Sunday, September 24, 2017

Popular Design News of the Week: September 18, 2017 – September 24, 2017

Every week users submit a lot of interesting stuff on our sister site Webdesigner News, highlighting great content from around the web that can be of interest to web designers. 

The best way to keep track of all the great stories and news being posted is simply to check out the Webdesigner News site, however, in case you missed some here’s a quick and useful compilation of the most popular designer news that we curated from the past week.

Note that this is only a very small selection of the links that were posted, so don’t miss out and subscribe to our newsletter and follow the site daily for all the news.

What will the Design Industry Look like in 2022?


GitHub Desktop 1.0


10 Free WordPress Themes from 2017


The 5 Biggest Myths About Stock Imagery in Design


Parallel Chat – UI/UX Case Study of a New Chat Interaction


Laravel Voyager – The Missing Laravel Admin


Burst: Chat with People You Disagree with


Icongram – Icons on the Fly


A Wikipedia for Data Visualizations is Here


Redesigning Apple’s Mail App for Myself


Dropmark for iOS


9 Recommended GitHub Repos for Interface Design


Colors: A Data-driven Collection of Beautiful Color Palettes


10 Useful Web Typography Frameworks and Libraries


What We Can Learn from Facebook’s 2006 Newsfeed Redesign


We Can Design a Better Inbox…


Dear Designers, Love your Developers Because They’ve Learned Display Grid


The Best Colour Tools for Web Designers


Material Design Awards 2017


24 CSS Galleries


Yes, Bill Gates Regrets Ctrl+Alt+Delete


When Copy Loves Itself Too Much


50 Top Typography Tutorials


Don’t Be Afraid of the Ugly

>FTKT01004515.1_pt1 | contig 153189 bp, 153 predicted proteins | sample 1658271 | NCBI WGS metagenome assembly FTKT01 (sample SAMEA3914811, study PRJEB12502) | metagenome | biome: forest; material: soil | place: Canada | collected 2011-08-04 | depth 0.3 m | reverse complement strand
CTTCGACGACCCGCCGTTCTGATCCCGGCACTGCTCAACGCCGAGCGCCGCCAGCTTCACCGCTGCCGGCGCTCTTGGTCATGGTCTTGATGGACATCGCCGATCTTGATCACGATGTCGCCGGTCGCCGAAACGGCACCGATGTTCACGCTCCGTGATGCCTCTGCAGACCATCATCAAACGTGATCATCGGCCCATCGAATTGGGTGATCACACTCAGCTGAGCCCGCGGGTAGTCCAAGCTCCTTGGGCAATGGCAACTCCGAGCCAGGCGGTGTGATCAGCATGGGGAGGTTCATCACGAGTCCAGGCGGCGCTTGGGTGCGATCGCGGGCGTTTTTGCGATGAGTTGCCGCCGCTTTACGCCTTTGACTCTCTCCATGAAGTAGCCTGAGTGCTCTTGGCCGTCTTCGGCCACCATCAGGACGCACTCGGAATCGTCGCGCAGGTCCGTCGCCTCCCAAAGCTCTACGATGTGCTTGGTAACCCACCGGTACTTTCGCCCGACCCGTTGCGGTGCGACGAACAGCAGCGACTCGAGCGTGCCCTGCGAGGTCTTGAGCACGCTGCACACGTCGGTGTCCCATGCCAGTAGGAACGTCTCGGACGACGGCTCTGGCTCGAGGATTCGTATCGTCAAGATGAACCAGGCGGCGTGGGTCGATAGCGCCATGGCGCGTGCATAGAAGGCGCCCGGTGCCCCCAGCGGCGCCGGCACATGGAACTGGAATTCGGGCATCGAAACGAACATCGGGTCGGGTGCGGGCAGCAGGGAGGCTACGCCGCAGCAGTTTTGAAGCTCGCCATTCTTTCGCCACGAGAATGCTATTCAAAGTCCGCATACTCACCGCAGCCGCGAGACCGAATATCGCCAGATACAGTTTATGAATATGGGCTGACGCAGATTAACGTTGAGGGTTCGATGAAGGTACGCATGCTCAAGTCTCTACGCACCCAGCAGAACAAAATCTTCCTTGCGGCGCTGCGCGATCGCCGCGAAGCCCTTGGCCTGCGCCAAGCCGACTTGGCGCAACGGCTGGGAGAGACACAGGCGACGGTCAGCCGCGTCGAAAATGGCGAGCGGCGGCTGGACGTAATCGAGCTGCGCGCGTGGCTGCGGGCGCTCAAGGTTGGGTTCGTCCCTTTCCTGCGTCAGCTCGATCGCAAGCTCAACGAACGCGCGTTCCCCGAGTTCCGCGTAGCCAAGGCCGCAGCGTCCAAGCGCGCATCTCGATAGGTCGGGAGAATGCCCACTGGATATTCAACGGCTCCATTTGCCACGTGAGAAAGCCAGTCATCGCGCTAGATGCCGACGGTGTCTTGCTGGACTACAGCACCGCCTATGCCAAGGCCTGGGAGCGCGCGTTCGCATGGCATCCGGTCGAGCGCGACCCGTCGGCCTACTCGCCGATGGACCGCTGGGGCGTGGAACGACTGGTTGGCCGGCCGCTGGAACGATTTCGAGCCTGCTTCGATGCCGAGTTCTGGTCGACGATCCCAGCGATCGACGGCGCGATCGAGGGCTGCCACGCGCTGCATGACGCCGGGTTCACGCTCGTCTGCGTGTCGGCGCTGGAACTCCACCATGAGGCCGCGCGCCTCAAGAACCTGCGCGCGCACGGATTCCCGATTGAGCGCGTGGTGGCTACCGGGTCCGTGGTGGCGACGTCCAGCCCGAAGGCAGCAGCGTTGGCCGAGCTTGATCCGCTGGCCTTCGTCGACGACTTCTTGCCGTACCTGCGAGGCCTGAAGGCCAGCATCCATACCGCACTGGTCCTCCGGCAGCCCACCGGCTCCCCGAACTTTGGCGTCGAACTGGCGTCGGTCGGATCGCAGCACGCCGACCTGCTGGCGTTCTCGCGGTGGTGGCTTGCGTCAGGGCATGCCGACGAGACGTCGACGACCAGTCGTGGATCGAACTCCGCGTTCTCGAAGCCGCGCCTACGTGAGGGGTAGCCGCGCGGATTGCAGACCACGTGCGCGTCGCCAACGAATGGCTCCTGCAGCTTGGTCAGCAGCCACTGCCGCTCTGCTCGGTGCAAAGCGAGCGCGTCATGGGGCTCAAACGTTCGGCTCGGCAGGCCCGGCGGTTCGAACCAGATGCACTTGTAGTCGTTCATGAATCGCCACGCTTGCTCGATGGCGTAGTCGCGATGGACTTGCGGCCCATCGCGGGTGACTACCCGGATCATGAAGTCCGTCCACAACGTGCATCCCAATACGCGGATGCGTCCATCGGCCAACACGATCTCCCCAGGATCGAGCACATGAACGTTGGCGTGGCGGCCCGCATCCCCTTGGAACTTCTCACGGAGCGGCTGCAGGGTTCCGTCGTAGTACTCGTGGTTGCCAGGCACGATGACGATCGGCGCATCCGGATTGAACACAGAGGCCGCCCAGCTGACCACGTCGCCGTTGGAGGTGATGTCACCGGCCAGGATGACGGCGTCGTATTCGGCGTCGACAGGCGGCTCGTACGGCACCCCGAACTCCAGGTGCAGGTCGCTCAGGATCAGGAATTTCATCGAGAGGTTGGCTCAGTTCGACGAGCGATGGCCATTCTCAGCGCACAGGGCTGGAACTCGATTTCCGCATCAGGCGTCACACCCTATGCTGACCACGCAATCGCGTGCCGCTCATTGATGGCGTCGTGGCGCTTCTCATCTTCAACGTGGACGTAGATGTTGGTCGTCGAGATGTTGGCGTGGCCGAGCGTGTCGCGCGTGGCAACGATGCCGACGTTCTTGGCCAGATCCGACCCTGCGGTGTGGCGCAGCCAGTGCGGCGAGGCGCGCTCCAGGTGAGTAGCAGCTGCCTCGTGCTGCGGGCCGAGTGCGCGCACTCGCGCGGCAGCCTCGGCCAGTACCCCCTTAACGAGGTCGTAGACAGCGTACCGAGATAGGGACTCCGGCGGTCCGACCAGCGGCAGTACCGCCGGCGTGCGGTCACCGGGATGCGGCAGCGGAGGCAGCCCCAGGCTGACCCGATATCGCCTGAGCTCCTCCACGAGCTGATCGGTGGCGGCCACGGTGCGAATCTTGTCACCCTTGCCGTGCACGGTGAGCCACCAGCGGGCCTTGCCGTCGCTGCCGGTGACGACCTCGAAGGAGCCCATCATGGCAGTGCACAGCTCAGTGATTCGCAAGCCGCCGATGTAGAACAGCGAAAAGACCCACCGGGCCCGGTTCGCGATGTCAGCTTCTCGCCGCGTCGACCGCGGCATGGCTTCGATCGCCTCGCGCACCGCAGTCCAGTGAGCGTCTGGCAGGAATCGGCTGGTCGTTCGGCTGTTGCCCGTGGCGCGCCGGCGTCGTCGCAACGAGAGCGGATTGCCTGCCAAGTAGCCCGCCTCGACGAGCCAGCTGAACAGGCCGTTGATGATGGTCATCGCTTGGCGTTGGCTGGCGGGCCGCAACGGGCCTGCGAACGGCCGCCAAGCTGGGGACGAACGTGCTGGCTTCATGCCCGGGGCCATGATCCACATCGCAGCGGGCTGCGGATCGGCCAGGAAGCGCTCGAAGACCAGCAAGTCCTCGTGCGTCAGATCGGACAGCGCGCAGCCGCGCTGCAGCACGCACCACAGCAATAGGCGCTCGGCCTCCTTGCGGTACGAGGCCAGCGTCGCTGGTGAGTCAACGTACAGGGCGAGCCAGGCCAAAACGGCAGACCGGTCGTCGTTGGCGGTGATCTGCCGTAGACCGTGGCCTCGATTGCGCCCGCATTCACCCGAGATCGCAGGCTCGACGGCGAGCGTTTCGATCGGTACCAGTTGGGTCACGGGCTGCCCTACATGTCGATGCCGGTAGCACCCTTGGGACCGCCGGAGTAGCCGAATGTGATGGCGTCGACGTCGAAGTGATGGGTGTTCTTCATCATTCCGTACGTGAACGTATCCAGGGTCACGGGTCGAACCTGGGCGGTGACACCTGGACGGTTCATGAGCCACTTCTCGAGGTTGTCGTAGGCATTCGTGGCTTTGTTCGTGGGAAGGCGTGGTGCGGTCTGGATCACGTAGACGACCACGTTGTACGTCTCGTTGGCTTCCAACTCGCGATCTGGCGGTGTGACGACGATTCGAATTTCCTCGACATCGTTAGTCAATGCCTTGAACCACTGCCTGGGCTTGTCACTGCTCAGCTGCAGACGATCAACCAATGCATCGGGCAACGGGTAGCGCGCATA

Stripe – New Logo


Want more? No problem! Keep track of top design news from around the web with Webdesigner News.

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Saturday, September 23, 2017

Comics of the Week #408

Every week we feature a set of comics created exclusively for WDD.

The content revolves around web design, blogging and funny situations that we encounter in our daily lives as designers.

These great cartoons are created by Jerry King, an award-winning cartoonist who’s one of the most published, prolific and versatile cartoonists in the world today.

So for a few moments, take a break from your daily routine, have a laugh and enjoy these funny cartoons.

Feel free to leave your comments and suggestions below as well as any related stories of your own…

Special effects


Long lost twin


Offline review

Can you relate to these situations? Please share your funny stories and comments below…

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Friday, September 22, 2017

Readdress Success

I am a failure.

My side projects have not made me millions. I’ve not been featured on the App Store. I have not won Site Of The Day on Awwwards, I’ve not even had an Honourable Mention. I’m now over the hill and into my 30’s. My best is past me. I’ve failed at life.

Or at least that’s how it can feel. Every day you can read articles about 20 somethings “disrupting industries” and making millions or people hitting the big time with a lucky strike. I want to be successful and what that success is has been drilled into me by countless “inspirational” stories I’ve read. I’ve lived by the “Dream Big” mentality and it hasn’t helped me. With definitions of success as grandiose as these it’s no wonder that all of my ideas and side projects have been dead before I’ve even started building them.

I’ve Lived by the “Dream Big” Mentality and it Hasn’t Helped Me

For years I’ve planned out the game that changes the game industry; the app that changes the way you live your life; and the website that will change the world. These ideas sat and gathered dust whilst I waited for all of the correct pieces to fall into place. Where the pieces were falling from I couldn’t tell you. God maybe? The stars? Maybe the designs for one of my apps are sitting on a USB drive on the International Space Station. One day, one of the astronauts will be looking down kindly on me and they will eject the USB Drive which will somehow survive the journey back down to earth and land flat in my palm. Or maybe not.

I couldn’t start these projects as they were doomed to fail the exacting standards I’d set myself. For the ones that did manage to fight for themselves and get started an abrupt end was in store for them. My ideas crumbled under the weight of my aspirations. Finishing these projects would just confirm to me that they had failed; that my ideas were never as good as I thought; and that I was never going to be the success I hoped to be. So these half made things, full of promise got pushed aside and they too gathered dust.

My Ideas Crumbled Under the Weight of my Aspirations